During the course of the play Mrs. Venable attempts to persuade Dr. Curowicz (Alex Chase-Levenson), a brain surgeon, to obliterate, through a lobotomy, Catharine’s memory of the sordid circumstances surrounding Sebastian’s death. The play presents a ghoulish, Gothic aura, as Catharine’s story, delivered under the influence of the doctor’s sodium pentothal truth serum, dominates the final third of the drama.
Ms. Vasko’s possessively maternal Violet Venable, still mourning the death of her son, is ruthless and controlling. Though physically impaired, this Mrs. Venable is a formidable combatant, obviously used to employing her money and power to get what she wants, even if that means denial of the truth and destruction of others’ lives.
Ms. Hankinson creates a sympathetic Catharine, far less dynamic than her aunt, but demonstrating her own subdued passions. She delivers her long, emotionally and intellectually challenging final monologue with clarity and focus. Mr. Chase-Levenson’s urbane doctor provides a suitable vehicle for establishing the central battle between the two women.
Arielle Sandor as Catharine’s mother and Aaron Glasserman as her brother, reminiscent of the crass in-laws and their no-necked monsters (but grown up here) from Cat on a Hot Tin Roof, contribute, in one-dimensional characterizations, to the conflict and provide additional local color. Katie McGunagle and Olivia Nice complete the cast in credible supporting roles.
A lighter tone — less desperate, less shocking, more subdued — prevails in Something Unspoken. As the title indicates, there are no truth serums here, and whatever the truth may be about the relationship between elderly Cornelia Scott (Taylor Mallory) and her loyal secretary and companion of 15 years, Grace Lancaster (Sarah Paton), that truth remains hidden.
We’re still in the posh Garden District of New Orleans, but the garden in this play — the set remains the same for the two pieces — with its pretty flowers and wandering vines, seems more than adequate to reflect the pleasant veneer of Cornelia’s privileged world and its subtle, disturbed suggestions of a lesbian romance beneath the surface. “There’s something unspoken between us that ought to be spoken,” Cornelia asserts.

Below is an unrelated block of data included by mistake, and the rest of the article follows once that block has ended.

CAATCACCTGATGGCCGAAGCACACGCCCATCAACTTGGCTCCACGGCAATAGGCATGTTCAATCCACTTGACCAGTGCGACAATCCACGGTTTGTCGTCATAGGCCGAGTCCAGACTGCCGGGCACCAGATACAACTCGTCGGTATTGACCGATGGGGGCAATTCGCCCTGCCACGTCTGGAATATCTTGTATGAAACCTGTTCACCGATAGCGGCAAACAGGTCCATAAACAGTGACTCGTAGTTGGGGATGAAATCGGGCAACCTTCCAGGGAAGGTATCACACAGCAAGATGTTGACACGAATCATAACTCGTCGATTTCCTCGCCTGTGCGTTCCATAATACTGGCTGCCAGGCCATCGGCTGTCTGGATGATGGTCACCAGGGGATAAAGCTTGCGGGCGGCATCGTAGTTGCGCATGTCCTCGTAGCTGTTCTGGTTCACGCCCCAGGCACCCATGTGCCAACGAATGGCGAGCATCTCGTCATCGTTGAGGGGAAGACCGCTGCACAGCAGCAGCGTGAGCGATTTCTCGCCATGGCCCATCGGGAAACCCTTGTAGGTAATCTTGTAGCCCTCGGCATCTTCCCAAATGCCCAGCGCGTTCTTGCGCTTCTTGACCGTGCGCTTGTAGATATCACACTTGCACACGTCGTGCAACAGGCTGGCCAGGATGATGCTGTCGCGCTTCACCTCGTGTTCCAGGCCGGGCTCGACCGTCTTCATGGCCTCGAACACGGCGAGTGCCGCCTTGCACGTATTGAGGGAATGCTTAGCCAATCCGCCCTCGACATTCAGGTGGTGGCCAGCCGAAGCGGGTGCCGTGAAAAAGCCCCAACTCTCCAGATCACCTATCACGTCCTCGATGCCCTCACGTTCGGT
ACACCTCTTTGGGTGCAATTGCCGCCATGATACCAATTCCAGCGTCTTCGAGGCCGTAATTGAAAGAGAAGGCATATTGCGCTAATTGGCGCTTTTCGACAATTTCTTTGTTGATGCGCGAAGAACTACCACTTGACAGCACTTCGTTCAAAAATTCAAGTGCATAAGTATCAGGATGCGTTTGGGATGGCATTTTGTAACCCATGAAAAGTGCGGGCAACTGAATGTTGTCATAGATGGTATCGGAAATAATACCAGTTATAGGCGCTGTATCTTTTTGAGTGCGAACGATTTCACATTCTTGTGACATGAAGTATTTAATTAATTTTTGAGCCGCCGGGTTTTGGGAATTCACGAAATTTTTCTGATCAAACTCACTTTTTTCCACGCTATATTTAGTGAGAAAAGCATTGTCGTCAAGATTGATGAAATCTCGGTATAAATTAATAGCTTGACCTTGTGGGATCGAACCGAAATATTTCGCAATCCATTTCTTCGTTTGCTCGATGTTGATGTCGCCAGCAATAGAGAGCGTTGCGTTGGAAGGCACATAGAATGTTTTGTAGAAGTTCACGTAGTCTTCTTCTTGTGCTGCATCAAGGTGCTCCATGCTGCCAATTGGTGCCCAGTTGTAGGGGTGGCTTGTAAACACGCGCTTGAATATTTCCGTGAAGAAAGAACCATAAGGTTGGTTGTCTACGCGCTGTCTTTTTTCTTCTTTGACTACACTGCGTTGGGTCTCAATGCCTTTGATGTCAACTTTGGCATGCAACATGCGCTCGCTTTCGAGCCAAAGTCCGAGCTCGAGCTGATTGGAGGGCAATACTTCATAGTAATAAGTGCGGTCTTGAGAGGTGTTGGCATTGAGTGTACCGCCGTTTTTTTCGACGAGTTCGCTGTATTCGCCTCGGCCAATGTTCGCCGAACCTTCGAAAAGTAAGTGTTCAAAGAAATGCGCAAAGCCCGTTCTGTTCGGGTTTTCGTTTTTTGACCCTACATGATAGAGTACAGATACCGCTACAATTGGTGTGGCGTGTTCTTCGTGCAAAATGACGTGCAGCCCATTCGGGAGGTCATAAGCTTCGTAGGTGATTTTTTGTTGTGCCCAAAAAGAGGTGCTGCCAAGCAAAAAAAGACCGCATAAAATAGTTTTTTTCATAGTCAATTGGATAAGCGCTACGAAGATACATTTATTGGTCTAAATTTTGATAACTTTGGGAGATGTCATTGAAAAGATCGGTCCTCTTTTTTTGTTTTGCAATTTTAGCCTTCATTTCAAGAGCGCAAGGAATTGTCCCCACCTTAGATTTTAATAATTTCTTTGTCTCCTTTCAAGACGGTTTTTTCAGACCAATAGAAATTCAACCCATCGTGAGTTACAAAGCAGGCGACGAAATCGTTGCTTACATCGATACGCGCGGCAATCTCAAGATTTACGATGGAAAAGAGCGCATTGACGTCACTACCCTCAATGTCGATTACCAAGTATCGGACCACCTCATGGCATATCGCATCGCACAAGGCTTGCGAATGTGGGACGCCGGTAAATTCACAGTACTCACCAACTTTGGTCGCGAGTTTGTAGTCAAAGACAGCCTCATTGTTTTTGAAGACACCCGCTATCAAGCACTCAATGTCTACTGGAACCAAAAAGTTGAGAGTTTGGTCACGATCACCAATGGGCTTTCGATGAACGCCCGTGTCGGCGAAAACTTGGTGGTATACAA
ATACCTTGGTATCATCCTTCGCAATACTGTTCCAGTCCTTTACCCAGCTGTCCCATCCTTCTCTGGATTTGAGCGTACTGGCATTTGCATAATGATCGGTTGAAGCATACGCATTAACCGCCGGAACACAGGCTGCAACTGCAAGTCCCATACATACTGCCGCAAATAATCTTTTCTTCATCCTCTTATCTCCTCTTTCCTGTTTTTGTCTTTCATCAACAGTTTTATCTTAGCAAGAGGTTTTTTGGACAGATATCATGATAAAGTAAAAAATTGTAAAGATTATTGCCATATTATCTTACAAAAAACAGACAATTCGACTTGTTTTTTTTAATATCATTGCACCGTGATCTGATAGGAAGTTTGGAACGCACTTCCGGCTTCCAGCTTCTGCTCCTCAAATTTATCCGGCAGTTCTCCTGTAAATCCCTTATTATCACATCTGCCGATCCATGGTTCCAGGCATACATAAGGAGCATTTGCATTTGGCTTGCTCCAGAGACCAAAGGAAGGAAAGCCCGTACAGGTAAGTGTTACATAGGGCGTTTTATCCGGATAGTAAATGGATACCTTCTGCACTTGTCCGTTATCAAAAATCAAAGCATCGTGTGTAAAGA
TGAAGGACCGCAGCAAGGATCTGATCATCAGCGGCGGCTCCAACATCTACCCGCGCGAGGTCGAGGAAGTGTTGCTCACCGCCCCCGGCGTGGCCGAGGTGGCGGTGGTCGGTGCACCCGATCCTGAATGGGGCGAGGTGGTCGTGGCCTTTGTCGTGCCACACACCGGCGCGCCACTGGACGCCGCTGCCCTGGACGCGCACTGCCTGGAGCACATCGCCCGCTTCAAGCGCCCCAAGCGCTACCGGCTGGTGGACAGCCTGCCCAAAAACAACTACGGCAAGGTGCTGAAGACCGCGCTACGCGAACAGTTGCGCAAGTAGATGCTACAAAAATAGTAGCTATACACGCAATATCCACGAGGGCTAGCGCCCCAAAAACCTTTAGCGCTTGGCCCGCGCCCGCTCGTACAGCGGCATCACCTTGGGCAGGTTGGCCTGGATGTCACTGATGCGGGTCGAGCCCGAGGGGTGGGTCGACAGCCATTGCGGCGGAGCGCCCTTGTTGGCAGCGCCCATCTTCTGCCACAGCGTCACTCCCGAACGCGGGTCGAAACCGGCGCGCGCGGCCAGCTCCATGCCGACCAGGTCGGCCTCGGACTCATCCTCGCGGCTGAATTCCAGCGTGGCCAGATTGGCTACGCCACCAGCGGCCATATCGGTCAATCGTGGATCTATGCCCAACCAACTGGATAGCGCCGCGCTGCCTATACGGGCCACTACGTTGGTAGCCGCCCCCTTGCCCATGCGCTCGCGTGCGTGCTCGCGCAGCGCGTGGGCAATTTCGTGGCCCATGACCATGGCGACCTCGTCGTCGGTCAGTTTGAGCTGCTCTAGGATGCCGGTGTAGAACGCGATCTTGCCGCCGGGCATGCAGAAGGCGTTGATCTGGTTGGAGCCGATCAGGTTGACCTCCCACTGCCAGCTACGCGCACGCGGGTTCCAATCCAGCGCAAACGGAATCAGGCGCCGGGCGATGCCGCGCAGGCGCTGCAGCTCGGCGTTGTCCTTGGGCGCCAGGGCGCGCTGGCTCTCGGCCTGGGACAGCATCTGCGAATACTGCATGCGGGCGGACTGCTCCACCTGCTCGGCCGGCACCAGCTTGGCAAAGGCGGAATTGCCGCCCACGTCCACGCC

But that mystery is destined to remain only subtext, as a drama involving Cornelia’s bid to win election as regent of the Confederate Daughters provides ample distraction, and a dose of humor for the audience, through a series of intrusive phone calls. When other distractions are not available, the reticent Grace plays classical music on the phonograph to help the two women “smooth things over” and regain a “sweet peace.”
Ms. Mallory and Ms. Paton develop these characters and their relationship with serious sensitivity and subtle understanding. There are a few moments where an unfortunate blocking choice directs an emotional speech by Cornelia towards the stage left wings rather than the audience, but these two performers are focused, convincing, and interesting in bringing to life these characters and this evocative, though minor, Williams one-act.
If, as the holiday season wears on, you’ve had enough of frenetic shopping, ringing sleigh bells, ho-hoing Santas and cute little elves, then Theatre Intime’s Garden District may provide just the antidote. In the hothouse setting of New Orleans’ Garden District and (in Catharine’s narration of her cousin’s final hours) the white hot light of Spain, these two plays present a searing look at human passions at their most raw. The poetry in the lines is rich, Tennessee Williams presents two or three of his most memorable characters, and the Theatre Intime Company delivers an admirable production.